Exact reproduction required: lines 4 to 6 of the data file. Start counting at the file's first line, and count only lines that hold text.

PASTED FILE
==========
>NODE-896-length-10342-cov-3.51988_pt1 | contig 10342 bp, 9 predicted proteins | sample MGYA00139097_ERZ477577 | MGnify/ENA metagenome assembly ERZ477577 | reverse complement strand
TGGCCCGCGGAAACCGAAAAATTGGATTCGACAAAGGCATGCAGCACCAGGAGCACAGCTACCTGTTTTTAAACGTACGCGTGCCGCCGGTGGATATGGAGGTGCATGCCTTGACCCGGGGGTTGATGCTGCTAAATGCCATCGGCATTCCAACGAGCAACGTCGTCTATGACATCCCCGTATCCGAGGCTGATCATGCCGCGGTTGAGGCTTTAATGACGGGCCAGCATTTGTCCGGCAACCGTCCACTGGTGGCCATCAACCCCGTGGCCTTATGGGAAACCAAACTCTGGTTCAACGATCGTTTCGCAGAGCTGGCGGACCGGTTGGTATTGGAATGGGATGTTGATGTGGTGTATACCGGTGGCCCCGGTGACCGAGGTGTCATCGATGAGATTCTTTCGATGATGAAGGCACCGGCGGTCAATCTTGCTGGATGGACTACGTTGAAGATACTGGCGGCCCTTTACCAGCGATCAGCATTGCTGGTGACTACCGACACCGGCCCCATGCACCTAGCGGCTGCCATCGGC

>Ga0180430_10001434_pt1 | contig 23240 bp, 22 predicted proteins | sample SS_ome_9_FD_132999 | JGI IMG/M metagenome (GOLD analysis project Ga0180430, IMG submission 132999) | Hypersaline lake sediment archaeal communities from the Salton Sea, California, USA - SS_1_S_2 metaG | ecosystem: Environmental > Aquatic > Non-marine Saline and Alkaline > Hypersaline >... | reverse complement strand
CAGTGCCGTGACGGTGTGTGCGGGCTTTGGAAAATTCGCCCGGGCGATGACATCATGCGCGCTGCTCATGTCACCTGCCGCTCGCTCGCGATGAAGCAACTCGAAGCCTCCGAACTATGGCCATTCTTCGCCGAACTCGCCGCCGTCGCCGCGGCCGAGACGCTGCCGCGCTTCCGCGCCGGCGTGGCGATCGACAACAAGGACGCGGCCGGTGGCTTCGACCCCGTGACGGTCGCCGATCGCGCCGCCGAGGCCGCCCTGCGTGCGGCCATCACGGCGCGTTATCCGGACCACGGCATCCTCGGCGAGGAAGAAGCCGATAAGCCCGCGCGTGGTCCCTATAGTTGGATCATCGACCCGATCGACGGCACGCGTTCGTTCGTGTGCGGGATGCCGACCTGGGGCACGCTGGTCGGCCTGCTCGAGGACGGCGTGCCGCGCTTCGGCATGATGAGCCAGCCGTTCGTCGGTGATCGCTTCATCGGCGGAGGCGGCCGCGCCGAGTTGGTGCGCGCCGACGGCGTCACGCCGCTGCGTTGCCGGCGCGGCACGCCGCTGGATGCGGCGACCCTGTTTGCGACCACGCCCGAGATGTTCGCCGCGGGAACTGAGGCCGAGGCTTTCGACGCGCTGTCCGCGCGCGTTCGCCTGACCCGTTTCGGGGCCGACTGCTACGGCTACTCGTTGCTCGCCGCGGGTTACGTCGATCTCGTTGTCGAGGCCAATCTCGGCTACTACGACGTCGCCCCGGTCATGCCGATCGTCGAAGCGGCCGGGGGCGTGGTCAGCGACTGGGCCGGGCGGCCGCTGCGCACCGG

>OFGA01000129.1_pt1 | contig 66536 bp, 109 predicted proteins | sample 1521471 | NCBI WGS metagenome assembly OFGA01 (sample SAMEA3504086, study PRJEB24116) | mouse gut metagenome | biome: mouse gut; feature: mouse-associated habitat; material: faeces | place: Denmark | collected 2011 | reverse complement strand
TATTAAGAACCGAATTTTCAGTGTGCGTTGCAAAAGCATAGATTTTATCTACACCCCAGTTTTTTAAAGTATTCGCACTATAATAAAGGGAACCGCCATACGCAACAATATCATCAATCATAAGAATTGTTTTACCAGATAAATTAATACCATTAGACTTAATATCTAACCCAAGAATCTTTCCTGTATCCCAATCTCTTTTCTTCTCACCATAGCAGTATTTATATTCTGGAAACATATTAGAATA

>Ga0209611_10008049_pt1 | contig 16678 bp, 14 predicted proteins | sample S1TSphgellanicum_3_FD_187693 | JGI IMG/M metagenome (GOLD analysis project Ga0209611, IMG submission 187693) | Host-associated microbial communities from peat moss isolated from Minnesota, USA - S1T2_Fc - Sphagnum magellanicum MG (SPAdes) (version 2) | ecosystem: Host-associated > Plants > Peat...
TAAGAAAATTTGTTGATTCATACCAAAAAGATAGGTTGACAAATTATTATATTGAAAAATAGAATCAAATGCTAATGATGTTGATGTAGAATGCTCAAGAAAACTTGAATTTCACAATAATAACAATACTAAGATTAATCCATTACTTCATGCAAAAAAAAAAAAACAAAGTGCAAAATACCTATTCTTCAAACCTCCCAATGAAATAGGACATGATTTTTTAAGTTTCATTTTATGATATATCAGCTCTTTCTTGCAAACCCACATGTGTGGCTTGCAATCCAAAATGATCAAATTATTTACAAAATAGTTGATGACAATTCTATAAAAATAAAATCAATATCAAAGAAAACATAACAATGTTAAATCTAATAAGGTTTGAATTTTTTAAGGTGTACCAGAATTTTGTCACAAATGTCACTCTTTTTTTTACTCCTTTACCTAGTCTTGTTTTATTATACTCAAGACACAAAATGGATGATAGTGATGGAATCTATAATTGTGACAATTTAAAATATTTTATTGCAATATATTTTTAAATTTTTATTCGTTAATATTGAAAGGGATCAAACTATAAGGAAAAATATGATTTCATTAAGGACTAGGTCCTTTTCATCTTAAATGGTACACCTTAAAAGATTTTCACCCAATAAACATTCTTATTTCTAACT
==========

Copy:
CAGTGCCGTGACGGTGTGTGCGGGCTTTGGAAAATTCGCCCGGGCGATGACATCATGCGCGCTGCTCATGTCACCTGCCGCTCGCTCGCGATGAAGCAACTCGAAGCCTCCGAACTATGGCCATTCTTCGCCGAACTCGCCGCCGTCGCCGCGGCCGAGACGCTGCCGCGCTTCCGCGCCGGCGTGGCGATCGACAACAAGGACGCGGCCGGTGGCTTCGACCCCGTGACGGTCGCCGATCGCGCCGCCGAGGCCGCCCTGCGTGCGGCCATCACGGCGCGTTATCCGGACCACGGCATCCTCGGCGAGGAAGAAGCCGATAAGCCCGCGCGTGGTCCCTATAGTTGGATCATCGACCCGATCGACGGCACGCGTTCGTTCGTGTGCGGGATGCCGACCTGGGGCACGCTGGTCGGCCTGCTCGAGGACGGCGTGCCGCGCTTCGGCATGATGAGCCAGCCGTTCGTCGGTGATCGCTTCATCGGCGGAGGCGGCCGCGCCGAGTTGGTGCGCGCCGACGGCGTCACGCCGCTGCGTTGCCGGCGCGGCACGCCGCTGGATGCGGCGACCCTGTTTGCGACCACGCCCGAGATGTTCGCCGCGGGAACTGAGGCCGAGGCTTTCGACGCGCTGTCCGCGCGCGTTCGCCTGACCCGTTTCGGGGCCGACTGCTACGGCTACTCGTTGCTCGCCGCGGGTTACGTCGATCTCGTTGTCGAGGCCAATCTCGGCTACTACGACGTCGCCCCGGTCATGCCGATCGTCGAAGCGGCCGGGGGCGTGGTCAGCGACTGGGCCGGGCGGCCGCTGCGCACCGG

>OFGA01000129.1_pt1 | contig 66536 bp, 109 predicted proteins | sample 1521471 | NCBI WGS metagenome assembly OFGA01 (sample SAMEA3504086, study PRJEB24116) | mouse gut metagenome | biome: mouse gut; feature: mouse-associated habitat; material: faeces | place: Denmark | collected 2011 | reverse complement strand
TATTAAGAACCGAATTTTCAGTGTGCGTTGCAAAAGCATAGATTTTATCTACACCCCAGTTTTTTAAAGTATTCGCACTATAATAAAGGGAACCGCCATACGCAACAATATCATCAATCATAAGAATTGTTTTACCAGATAAATTAATACCATTAGACTTAATATCTAACCCAAGAATCTTTCCTGTATCCCAATCTCTTTTCTTCTCACCATAGCAGTATTTATATTCTGGAAACATATTAGAATA